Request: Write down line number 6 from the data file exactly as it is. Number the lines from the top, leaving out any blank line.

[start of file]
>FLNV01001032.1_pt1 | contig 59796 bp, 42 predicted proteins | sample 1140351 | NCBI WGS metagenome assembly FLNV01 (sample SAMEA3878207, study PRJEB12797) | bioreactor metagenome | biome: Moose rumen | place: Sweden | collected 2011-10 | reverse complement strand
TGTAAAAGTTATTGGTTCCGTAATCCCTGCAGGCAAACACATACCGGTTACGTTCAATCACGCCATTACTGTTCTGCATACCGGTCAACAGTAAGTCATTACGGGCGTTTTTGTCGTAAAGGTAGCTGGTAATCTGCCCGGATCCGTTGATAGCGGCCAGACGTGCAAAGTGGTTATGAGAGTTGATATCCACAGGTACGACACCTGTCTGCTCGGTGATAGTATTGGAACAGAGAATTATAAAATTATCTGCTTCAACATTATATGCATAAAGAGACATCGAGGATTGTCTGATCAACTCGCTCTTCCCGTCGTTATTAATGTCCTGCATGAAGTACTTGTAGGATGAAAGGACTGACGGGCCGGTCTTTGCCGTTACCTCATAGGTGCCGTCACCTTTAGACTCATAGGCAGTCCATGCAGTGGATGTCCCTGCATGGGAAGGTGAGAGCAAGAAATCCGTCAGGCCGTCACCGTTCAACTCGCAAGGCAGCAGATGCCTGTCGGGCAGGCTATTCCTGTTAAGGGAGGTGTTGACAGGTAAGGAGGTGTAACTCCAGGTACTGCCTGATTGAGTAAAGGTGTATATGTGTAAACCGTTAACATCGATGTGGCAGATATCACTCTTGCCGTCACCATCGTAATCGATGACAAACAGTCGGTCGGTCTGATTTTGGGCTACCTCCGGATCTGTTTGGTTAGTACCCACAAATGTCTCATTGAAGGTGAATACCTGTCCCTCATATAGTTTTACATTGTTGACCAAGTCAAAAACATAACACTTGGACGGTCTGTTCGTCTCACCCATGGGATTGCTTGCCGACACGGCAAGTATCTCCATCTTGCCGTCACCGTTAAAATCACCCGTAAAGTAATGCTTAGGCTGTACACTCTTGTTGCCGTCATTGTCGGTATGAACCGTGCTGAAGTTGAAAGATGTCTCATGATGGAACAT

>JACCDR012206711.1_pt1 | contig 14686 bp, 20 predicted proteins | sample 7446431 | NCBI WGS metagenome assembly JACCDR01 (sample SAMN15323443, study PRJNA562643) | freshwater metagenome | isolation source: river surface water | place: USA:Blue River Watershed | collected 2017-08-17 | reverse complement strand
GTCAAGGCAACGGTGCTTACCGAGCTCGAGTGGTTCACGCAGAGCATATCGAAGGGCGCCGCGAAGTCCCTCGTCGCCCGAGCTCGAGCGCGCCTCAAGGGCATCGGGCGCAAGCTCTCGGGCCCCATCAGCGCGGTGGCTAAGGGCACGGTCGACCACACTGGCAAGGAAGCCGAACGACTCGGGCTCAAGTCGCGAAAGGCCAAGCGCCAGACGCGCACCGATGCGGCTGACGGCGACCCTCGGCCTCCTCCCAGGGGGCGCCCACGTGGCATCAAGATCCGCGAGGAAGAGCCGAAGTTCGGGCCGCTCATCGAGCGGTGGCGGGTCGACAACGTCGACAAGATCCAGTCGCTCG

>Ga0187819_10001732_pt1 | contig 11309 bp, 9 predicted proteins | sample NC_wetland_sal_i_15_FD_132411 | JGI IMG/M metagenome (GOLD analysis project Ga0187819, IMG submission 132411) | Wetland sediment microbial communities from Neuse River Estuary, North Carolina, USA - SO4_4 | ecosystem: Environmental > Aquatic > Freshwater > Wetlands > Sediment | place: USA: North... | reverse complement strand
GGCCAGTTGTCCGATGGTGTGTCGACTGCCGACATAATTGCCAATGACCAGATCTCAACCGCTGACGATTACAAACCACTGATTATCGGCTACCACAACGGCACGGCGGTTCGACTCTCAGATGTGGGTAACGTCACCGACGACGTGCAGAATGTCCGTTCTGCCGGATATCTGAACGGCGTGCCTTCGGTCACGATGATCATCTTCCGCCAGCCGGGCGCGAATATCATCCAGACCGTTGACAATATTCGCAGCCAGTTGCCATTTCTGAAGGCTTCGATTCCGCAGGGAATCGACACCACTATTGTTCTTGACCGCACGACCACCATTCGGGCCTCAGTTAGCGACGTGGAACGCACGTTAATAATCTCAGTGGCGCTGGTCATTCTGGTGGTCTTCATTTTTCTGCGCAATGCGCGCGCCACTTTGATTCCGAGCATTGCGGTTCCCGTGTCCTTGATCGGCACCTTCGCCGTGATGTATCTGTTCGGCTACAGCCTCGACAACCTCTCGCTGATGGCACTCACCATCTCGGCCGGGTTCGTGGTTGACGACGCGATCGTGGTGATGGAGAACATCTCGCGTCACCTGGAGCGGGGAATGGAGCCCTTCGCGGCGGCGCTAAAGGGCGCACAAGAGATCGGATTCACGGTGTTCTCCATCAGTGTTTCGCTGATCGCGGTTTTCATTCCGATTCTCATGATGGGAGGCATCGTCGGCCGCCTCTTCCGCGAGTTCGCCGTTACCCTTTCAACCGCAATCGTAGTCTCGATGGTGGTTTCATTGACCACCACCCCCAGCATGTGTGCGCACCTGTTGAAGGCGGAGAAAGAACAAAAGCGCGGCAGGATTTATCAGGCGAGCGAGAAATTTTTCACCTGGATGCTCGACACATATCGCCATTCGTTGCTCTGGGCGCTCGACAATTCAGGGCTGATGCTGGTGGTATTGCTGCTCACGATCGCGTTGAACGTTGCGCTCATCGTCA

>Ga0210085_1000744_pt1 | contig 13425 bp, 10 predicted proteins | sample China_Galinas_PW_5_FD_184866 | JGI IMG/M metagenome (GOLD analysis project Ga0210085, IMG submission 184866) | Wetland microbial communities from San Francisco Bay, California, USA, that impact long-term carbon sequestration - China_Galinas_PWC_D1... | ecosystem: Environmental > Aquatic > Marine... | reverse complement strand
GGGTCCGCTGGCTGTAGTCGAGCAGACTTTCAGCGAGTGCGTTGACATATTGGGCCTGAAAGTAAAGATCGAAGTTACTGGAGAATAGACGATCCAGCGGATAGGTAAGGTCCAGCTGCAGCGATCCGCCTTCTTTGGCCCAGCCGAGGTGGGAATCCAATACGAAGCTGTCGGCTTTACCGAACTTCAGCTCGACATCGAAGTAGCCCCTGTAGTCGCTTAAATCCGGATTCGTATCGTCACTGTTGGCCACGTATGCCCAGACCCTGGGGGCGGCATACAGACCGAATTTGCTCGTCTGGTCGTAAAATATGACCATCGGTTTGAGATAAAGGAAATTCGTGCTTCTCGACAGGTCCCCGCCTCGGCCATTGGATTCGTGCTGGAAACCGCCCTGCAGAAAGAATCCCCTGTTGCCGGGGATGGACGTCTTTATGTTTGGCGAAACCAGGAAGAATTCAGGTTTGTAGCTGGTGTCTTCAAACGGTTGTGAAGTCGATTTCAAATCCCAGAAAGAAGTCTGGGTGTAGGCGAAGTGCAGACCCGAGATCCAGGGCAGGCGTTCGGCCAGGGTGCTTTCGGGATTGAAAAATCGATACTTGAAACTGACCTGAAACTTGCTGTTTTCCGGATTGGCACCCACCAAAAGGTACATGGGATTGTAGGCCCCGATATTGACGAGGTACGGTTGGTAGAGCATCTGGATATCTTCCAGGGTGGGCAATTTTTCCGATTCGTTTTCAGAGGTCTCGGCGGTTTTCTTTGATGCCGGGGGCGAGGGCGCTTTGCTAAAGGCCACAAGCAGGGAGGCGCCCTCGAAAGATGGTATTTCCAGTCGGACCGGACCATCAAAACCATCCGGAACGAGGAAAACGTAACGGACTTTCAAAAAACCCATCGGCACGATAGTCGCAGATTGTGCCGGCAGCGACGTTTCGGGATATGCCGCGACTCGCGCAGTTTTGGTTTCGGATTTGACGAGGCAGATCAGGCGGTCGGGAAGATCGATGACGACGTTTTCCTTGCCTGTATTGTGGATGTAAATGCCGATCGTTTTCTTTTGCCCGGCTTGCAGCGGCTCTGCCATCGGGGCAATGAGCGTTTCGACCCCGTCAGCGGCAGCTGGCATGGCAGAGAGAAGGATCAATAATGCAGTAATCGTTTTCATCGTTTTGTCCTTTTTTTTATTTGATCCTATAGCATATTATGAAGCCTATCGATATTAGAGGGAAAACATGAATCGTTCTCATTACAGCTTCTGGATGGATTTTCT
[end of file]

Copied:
GGCCAGTTGTCCGATGGTGTGTCGACTGCCGACATAATTGCCAATGACCAGATCTCAACCGCTGACGATTACAAACCACTGATTATCGGCTACCACAACGGCACGGCGGTTCGACTCTCAGATGTGGGTAACGTCACCGACGACGTGCAGAATGTCCGTTCTGCCGGATATCTGAACGGCGTGCCTTCGGTCACGATGATCATCTTCCGCCAGCCGGGCGCGAATATCATCCAGACCGTTGACAATATTCGCAGCCAGTTGCCATTTCTGAAGGCTTCGATTCCGCAGGGAATCGACACCACTATTGTTCTTGACCGCACGACCACCATTCGGGCCTCAGTTAGCGACGTGGAACGCACGTTAATAATCTCAGTGGCGCTGGTCATTCTGGTGGTCTTCATTTTTCTGCGCAATGCGCGCGCCACTTTGATTCCGAGCATTGCGGTTCCCGTGTCCTTGATCGGCACCTTCGCCGTGATGTATCTGTTCGGCTACAGCCTCGACAACCTCTCGCTGATGGCACTCACCATCTCGGCCGGGTTCGTGGTTGACGACGCGATCGTGGTGATGGAGAACATCTCGCGTCACCTGGAGCGGGGAATGGAGCCCTTCGCGGCGGCGCTAAAGGGCGCACAAGAGATCGGATTCACGGTGTTCTCCATCAGTGTTTCGCTGATCGCGGTTTTCATTCCGATTCTCATGATGGGAGGCATCGTCGGCCGCCTCTTCCGCGAGTTCGCCGTTACCCTTTCAACCGCAATCGTAGTCTCGATGGTGGTTTCATTGACCACCACCCCCAGCATGTGTGCGCACCTGTTGAAGGCGGAGAAAGAACAAAAGCGCGGCAGGATTTATCAGGCGAGCGAGAAATTTTTCACCTGGATGCTCGACACATATCGCCATTCGTTGCTCTGGGCGCTCGACAATTCAGGGCTGATGCTGGTGGTATTGCTGCTCACGATCGCGTTGAACGTTGCGCTCATCGTCA